How D.C.’s Corrupt Taxicab Cartel Lived To See Another Day 

Who's winning, who's losing, and why.
July 10 2012 7:43 PM

The Uber Battle

How D.C.’s atrocious, corrupt, and outdated taxicab cartel lived to see another day.

Uber Taxi.
Uber's car service has faced opposition in Washington, D.C.

Image courtesy Uber.

The name of the company—Uber—is twitch-inducing smug. The service it provides, in 13 cities (14 if you count the Hamptons as separate from New York), makes life easier for reasonably affluent people. You download a smartphone app, call a luxury sedan to your doorstep, and pay double the rate of a taxi. When Time’s Andrew Ferguson needed a framing device for his story about the capital’s young elites, he came up with “Uber-Washington.”

David Weigel David Weigel

David Weigel is a Slate political reporter. 

I’ve never actually used Uber. Saying that is not saying, “I enjoy D.C. cabs.” Nobody says that. Few cabs in this city take credit cards. Many of them give blank paper slips in lieu of receipts, which seems like unofficial discrimination against people who file expense reports. If you’ve ever arrived at Union Station or Reagan National Airport in the late evening, you’d settle for some of that—if you could find a cab. Yes, sure, I’ve enjoyed watching Lincoln Navigators pull up to dive bars and reveal a cargo of scruffy twentysomethings. But I’ve been rooting for Uber because the D.C.-Maryland-Virginia taxi regime is atrocious, and atrocious service-providers sometimes get scared straight by competition.

That theory was tested on Monday. The city’s Taxicab Commission despises Uber, makes a strong case that it’s illegal, and has conducted several stings against it. So the San Francisco-based company had been negotiating with D.C. councilwoman Mary Cheh—who represents the most wealthy, least black ward in the city—to settle the legal questions in a comprehensive taxi reform bill. Cheh’s bill would drag taxis into the latter part of the 20st century, with mandatory credit-card swipers, GPS tracking, and uniform lights. (In D.C., it’s not unheard of to try and flag down a cab with its light on and then notice that there’s already a passenger inside.)


As far as Cheh could tell, she had solved Uber’s problems. Her amendment legalized the service, and mandated that “minimum fare for sedan-class vehicles shall be five times the drop rate for taxicabs.” The luxury service was safe—right up until 3 p.m. yesterday, when the Uber website alerted users to the D.C. council’s plan, informing them that a five-times-the-cab-price rule would effectively stop the rollout of a new, low-cost UberX service.

The Internet—the favorite hangout of Uber-Washington—brimmed with white-hot anger. National tech sites piled on. “Uber cannot catch a break in Washington, DC,” reported TechCrunch. The names and emails of D.C. councilmembers were posted on Uber’s site, on Facebook, on As far as Uber-Washington could tell, the Jell-O-brained D.C. council was going to do the bidding of cab companies and kill a great service.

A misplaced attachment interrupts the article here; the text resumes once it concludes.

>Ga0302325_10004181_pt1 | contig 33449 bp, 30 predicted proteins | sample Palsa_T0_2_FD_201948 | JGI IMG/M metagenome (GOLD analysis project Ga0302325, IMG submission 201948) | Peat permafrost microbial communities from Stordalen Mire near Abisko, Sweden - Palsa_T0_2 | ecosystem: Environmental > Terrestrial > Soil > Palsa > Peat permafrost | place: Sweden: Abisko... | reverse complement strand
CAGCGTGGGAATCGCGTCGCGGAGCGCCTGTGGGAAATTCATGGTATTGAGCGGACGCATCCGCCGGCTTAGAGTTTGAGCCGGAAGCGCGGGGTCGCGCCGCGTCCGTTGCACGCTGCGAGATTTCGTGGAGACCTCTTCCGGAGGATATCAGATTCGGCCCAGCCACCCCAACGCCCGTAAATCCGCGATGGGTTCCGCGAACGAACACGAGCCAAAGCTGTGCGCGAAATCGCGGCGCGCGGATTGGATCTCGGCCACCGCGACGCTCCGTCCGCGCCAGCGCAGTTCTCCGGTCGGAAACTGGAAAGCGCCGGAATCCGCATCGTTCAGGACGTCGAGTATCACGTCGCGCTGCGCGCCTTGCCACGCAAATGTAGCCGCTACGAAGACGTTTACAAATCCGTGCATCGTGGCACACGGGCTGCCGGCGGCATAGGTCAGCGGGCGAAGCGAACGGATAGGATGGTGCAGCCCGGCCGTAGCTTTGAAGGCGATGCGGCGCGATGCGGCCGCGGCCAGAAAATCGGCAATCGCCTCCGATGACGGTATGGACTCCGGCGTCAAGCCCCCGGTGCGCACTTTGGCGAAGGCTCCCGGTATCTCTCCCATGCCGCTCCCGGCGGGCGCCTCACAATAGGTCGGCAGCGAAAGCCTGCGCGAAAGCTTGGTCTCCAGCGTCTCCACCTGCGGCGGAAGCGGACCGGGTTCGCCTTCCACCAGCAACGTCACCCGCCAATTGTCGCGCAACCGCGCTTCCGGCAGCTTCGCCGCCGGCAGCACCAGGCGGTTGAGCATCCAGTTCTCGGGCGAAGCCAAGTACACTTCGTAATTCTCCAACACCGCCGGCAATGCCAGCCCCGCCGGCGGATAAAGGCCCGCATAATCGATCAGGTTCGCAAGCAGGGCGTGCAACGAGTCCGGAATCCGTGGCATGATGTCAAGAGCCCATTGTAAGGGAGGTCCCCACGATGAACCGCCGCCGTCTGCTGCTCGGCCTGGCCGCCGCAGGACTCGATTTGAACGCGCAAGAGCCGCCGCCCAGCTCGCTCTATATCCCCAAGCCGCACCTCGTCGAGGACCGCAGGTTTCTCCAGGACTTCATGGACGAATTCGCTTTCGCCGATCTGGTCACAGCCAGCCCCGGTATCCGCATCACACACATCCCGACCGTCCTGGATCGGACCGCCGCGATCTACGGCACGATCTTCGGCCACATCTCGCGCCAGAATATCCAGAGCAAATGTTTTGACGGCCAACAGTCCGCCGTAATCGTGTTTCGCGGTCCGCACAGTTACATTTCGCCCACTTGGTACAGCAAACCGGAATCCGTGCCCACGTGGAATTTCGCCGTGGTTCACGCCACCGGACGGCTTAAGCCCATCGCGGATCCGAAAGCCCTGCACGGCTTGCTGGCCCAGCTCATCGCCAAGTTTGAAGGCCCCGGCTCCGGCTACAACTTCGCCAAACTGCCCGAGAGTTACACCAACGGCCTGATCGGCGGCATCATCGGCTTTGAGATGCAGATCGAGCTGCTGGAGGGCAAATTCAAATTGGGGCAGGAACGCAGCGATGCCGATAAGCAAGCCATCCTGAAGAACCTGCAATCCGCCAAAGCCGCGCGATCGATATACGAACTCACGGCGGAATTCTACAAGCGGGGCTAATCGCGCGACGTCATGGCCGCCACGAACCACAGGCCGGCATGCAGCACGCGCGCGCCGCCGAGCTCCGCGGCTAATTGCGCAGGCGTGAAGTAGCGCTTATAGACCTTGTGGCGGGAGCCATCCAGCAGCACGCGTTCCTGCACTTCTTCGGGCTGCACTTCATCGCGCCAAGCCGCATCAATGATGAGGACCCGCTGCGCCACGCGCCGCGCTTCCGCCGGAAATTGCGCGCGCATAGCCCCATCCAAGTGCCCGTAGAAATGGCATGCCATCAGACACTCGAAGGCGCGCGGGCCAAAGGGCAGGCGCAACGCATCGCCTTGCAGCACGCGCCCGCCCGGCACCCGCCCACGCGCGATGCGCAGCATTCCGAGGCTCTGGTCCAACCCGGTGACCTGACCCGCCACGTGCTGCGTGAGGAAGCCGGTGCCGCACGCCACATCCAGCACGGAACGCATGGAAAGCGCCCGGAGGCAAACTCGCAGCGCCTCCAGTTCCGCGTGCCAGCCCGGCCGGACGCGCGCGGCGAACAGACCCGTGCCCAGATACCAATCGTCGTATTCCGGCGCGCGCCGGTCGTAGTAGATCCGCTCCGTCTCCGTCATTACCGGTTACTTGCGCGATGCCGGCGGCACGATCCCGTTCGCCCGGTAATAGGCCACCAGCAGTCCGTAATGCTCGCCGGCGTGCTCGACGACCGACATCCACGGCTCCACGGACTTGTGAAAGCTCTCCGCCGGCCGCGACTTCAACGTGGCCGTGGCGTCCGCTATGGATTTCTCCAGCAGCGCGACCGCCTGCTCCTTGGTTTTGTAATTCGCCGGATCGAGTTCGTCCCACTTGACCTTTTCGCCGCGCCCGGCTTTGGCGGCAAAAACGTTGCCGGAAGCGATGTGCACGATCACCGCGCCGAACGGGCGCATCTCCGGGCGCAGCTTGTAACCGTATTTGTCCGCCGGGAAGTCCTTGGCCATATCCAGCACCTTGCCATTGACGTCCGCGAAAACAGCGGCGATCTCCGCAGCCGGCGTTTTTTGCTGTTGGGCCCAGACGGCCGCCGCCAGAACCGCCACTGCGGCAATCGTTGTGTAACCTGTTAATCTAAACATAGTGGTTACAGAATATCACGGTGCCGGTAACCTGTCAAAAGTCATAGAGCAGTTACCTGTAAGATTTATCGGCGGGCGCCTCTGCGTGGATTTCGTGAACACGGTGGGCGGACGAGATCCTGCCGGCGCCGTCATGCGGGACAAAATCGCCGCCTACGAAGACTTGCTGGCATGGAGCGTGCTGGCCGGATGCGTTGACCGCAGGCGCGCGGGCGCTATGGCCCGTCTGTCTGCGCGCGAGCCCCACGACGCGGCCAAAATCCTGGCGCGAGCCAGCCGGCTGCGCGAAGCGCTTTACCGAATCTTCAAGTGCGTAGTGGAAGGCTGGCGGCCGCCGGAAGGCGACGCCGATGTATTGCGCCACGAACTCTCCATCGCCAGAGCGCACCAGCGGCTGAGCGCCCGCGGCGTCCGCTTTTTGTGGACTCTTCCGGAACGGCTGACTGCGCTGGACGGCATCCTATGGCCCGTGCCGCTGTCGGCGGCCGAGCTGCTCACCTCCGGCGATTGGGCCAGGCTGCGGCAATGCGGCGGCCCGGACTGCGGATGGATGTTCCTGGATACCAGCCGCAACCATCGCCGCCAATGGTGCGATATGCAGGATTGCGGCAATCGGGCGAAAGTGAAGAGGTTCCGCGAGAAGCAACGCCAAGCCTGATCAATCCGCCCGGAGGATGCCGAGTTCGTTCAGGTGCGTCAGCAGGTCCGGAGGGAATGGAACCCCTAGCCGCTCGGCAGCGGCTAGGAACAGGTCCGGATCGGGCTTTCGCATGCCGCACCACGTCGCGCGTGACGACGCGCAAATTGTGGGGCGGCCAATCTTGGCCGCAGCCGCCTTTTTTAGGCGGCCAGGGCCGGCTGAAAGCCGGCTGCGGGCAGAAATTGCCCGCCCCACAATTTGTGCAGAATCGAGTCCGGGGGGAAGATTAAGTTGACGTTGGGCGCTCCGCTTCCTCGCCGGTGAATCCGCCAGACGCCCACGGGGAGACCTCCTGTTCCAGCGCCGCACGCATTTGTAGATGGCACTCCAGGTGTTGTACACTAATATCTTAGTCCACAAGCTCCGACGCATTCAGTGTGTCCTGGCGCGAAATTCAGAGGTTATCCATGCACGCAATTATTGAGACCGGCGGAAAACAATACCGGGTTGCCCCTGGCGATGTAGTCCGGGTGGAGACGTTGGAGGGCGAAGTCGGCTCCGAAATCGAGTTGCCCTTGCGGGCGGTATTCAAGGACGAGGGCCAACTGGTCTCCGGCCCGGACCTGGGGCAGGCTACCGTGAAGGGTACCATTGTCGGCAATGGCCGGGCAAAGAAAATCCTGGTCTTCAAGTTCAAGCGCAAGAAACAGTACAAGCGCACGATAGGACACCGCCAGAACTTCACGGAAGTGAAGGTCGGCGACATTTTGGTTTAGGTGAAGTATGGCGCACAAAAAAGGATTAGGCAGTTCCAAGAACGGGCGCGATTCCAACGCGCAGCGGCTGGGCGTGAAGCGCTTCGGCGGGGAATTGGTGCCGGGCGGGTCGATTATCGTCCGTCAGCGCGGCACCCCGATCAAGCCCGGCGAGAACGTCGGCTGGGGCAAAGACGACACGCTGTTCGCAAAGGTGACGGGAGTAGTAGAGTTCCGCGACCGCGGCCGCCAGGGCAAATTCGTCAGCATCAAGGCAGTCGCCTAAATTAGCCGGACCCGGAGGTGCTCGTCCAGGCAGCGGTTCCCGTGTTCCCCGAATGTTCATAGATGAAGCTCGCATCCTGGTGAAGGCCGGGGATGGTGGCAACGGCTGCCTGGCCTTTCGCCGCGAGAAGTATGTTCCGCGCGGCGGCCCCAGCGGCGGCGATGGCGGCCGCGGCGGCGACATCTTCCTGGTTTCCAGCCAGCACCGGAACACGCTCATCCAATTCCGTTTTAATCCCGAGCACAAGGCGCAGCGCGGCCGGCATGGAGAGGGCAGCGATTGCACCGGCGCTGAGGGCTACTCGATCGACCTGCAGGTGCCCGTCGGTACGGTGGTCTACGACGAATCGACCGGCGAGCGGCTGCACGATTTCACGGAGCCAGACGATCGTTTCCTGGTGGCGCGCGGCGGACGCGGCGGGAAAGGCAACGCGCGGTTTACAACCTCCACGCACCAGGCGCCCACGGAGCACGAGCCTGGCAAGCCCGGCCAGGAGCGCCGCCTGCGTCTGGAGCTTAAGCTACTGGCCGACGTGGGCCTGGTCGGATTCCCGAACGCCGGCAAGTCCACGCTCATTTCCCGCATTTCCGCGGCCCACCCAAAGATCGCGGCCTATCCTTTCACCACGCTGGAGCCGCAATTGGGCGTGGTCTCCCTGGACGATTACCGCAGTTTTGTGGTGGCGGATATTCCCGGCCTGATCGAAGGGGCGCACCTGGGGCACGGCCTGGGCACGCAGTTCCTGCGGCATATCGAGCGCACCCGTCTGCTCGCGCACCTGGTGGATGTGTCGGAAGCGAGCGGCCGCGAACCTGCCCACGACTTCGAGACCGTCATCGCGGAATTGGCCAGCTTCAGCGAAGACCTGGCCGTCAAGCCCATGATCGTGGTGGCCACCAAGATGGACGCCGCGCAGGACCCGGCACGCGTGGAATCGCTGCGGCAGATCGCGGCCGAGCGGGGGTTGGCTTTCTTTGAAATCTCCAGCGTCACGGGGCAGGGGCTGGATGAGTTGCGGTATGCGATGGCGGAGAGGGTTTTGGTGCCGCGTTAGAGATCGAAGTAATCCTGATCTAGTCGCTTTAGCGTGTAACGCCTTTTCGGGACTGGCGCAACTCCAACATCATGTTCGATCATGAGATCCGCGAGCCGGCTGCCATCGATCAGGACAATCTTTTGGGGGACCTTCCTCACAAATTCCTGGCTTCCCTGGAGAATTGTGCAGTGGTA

On Tuesday morning, I climbed aboard the gentrifier’s preferred mode of transportation—the lightweight bicycle—and pedaled downhill to the John A. Wilson Building, where Uber’s fate would be decided.* No yuppies or Uber-ers had made it down. The sidewalk was occupied by more than a hundred cab drivers, hoisting signs of identical size and font with alternating slogans. “Bill 19-630 Is Approval of Apartheid.” “Why Does the City Council Want to Destroy Taxidrivers’ Livelihood?” “Don’t Forget the Elections Are Coming Up Soon.” Uber had to fail.

“They take away our business,” said Abdulwahab Abdulwahab, a Yemeni-American who has been driving a cab for 28 years. If the city let Uber operate without more regulations, it would hurt him. If the city forced him to put a GPS in his car, that would hurt him, too, by centralizing something he preferred to keep independent. The first fight was easier to win, as long as Uber was forced to choke down the price hike. Larry Frankel, the lion-maned chairman of the Dominion of Cab Drivers, worked through the crowd explaining the stakes.

“Uber can’t have this pass,” he told Abdulwahab. “If this passes, it’ll be the second urban area to undo [Uber]. The suggestion came from Las Vegas. What they did was raise the price to $40, minimum. Instead, what Cheh did was raise it five times.”

This was almost true. In Las Vegas, Uber got classified as a livery business. The city already had laws about the minimum rates for those businesses, and—almost as importantly—the city didn’t have all of the same problems with cabs. Only around a third of D.C. cabs have credit-card machines. D.C. cabs can’t pick up passengers from the airports in Virginia. They’re protected, in other words, by bad laws.*

Cheh had thought she was fixing that, but she’d been blindsided. Before the meeting, unbeknownst to most of the protesters outside, Cheh buckled and withdrew her Uber amendment. “I’d talked to Uber many, many times,” she told reporters. She’d found out about the “save Uber” campaign when an aide saw it online and alerted her.


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